Sandra adds to this sentiment and remarks that “another thing to take into consideration is that most committees responsible for appointing people to leadership positions are composed mostly of men, which can result in a bias when selecting candidates.”
“Being a woman in STEM fields can be challenging, because of the lack of visibility of women leading big research topics,” Teresa notes as she discusses her decision to progress in Physics. “I was lucky to have both my masters and PhD investigations supervised by women. However, we need to make women in STEM visible and promote their work so they can inspire and motivate the next generation.”
“We need all of the brain power in the world,” she continues. “Everyone is welcome and needed, because looking at a problem with different points of views, different experiences and different tools is what will allow us to solve them. Not allowing women into science for so many years was an enormous loss for humanity, they only used half of the brains in the world. It’s like a machine working at 50%, it makes no sense!”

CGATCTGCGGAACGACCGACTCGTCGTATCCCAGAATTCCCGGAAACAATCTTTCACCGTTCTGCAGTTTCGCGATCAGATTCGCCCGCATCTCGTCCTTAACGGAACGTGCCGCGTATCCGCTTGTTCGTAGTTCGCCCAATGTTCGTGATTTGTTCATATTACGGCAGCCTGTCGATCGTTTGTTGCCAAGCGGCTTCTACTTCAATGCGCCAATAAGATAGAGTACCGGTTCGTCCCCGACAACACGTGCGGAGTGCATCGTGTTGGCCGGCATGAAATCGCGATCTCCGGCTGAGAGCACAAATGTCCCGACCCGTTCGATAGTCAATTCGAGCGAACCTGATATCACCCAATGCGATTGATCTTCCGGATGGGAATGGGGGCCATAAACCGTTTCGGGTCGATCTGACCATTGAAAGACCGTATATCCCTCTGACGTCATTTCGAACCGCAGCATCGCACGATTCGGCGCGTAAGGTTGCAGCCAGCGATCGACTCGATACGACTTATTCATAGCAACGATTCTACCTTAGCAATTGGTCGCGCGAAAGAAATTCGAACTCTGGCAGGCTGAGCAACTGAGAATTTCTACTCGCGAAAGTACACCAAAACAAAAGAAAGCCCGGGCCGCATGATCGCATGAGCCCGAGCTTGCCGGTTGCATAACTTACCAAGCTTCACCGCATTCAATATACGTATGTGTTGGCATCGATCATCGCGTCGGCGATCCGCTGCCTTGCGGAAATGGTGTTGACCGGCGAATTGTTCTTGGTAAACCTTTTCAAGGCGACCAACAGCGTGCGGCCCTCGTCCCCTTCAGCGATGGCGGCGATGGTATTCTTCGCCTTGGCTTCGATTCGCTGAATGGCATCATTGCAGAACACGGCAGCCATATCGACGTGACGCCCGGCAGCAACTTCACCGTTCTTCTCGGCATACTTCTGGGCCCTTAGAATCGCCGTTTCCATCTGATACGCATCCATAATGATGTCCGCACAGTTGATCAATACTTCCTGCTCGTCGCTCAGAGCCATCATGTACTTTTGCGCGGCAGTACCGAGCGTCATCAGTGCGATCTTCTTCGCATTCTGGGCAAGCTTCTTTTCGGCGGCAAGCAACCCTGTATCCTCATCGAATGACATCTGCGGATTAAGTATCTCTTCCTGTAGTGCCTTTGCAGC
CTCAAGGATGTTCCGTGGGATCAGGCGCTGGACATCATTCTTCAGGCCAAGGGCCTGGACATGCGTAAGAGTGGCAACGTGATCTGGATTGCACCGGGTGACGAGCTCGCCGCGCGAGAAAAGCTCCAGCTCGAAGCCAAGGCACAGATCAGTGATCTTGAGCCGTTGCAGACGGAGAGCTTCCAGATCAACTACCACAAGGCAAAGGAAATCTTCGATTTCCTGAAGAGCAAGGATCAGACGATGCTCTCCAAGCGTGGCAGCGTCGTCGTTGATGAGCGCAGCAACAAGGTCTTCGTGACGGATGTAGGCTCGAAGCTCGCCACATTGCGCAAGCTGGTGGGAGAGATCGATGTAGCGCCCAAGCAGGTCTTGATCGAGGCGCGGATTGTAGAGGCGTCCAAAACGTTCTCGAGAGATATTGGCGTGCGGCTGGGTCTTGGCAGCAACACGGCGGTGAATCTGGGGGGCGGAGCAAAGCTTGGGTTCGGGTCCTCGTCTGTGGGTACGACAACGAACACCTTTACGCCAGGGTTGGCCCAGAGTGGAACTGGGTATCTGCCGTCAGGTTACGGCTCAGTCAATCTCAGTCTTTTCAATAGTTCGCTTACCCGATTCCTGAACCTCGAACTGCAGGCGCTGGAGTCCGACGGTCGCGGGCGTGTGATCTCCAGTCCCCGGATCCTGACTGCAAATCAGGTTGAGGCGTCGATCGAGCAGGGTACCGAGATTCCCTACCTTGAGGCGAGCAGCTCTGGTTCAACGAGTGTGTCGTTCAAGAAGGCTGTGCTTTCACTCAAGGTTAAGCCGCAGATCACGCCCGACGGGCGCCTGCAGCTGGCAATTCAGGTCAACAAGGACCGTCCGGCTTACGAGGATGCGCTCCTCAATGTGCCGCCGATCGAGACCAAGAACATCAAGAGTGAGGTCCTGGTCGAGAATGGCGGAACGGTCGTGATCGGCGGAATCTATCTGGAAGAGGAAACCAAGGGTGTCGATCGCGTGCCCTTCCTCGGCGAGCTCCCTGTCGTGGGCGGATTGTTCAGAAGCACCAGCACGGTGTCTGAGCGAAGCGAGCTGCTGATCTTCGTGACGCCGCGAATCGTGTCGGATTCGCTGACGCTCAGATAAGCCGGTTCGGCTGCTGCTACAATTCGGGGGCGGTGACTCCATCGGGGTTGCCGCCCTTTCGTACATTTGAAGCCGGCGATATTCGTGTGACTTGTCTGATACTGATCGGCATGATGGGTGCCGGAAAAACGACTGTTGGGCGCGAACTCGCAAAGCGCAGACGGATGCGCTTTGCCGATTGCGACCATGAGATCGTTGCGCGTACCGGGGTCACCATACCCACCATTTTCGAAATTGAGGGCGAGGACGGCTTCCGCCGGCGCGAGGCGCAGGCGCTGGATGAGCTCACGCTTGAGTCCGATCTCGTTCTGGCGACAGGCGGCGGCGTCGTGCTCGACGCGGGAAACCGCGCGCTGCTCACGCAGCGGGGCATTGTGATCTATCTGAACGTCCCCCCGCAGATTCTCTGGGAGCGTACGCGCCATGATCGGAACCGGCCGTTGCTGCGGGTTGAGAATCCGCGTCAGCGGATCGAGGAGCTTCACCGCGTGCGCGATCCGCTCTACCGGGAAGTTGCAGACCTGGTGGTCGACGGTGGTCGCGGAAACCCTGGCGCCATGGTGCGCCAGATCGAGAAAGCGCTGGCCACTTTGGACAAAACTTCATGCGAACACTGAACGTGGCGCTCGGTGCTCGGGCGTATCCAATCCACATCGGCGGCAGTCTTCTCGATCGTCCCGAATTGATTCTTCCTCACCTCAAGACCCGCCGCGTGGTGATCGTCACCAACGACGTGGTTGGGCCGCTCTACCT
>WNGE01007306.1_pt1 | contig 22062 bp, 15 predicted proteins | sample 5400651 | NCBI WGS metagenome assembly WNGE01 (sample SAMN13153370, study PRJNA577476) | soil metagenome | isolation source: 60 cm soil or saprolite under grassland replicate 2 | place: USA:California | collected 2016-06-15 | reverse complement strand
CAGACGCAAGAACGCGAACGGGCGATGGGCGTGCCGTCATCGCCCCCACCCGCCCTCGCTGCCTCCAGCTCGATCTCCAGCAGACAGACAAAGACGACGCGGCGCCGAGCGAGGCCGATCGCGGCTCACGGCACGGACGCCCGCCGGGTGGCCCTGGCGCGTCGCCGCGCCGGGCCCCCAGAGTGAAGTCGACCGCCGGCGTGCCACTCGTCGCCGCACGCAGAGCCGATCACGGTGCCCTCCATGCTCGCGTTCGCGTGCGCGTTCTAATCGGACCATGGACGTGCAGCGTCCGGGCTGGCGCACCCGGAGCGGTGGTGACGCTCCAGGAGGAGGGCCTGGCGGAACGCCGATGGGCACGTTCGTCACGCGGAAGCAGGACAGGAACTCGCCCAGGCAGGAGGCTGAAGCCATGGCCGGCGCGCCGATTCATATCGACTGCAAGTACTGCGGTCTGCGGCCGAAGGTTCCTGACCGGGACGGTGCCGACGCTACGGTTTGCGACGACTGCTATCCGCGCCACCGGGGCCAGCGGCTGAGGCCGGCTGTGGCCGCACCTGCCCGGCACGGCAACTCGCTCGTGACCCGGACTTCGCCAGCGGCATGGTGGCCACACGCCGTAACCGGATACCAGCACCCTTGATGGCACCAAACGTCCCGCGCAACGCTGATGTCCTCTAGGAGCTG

“Publish or Perish”
It is no secret that a career in academia or STEM can be a high stress environment. With long and unusual working hours as well as deadlines for publishing and applying for funding, it can be hard to strike the right balance of professional and personal life.
“Having a good work-life balance is very difficult,” Eleonora explains. “The academic environment is becoming more and more competitive over time and a stable position comes 5-10 years after completing a PhD, and often you have to move more than once. This leads many valuable researchers to face a difficult and unfair choice: their private life or their career.”
“An organisation should have policies which support families with flexible working schedules, respecting and promoting a healthy life-work balance,” she concludes.